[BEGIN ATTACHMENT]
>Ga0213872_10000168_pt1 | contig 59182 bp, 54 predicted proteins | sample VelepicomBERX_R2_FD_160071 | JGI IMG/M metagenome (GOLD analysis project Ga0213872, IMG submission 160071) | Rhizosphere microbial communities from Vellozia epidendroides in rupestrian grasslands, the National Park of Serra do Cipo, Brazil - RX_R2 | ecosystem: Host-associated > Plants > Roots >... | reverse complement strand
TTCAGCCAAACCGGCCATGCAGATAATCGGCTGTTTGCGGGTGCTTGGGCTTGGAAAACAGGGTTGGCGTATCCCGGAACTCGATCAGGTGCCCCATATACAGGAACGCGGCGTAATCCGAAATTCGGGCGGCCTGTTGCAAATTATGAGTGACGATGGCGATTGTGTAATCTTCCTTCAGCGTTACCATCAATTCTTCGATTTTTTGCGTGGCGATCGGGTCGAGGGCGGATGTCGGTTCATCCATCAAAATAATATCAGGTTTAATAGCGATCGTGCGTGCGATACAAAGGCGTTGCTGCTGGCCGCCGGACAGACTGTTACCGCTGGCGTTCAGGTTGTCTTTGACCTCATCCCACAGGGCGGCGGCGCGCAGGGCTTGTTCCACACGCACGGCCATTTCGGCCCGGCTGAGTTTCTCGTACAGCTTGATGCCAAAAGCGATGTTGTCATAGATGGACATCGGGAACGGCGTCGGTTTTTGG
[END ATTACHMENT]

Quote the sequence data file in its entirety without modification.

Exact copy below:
>Ga0213872_10000168_pt1 | contig 59182 bp, 54 predicted proteins | sample VelepicomBERX_R2_FD_160071 | JGI IMG/M metagenome (GOLD analysis project Ga0213872, IMG submission 160071) | Rhizosphere microbial communities from Vellozia epidendroides in rupestrian grasslands, the National Park of Serra do Cipo, Brazil - RX_R2 | ecosystem: Host-associated > Plants > Roots >... | reverse complement strand
TTCAGCCAAACCGGCCATGCAGATAATCGGCTGTTTGCGGGTGCTTGGGCTTGGAAAACAGGGTTGGCGTATCCCGGAACTCGATCAGGTGCCCCATATACAGGAACGCGGCGTAATCCGAAATTCGGGCGGCCTGTTGCAAATTATGAGTGACGATGGCGATTGTGTAATCTTCCTTCAGCGTTACCATCAATTCTTCGATTTTTTGCGTGGCGATCGGGTCGAGGGCGGATGTCGGTTCATCCATCAAAATAATATCAGGTTTAATAGCGATCGTGCGTGCGATACAAAGGCGTTGCTGCTGGCCGCCGGACAGACTGTTACCGCTGGCGTTCAGGTTGTCTTTGACCTCATCCCACAGGGCGGCGGCGCGCAGGGCTTGTTCCACACGCACGGCCATTTCGGCCCGGCTGAGTTTCTCGTACAGCTTGATGCCAAAAGCGATGTTGTCATAGATGGACATCGGGAACGGCGTCGGTTTTTGG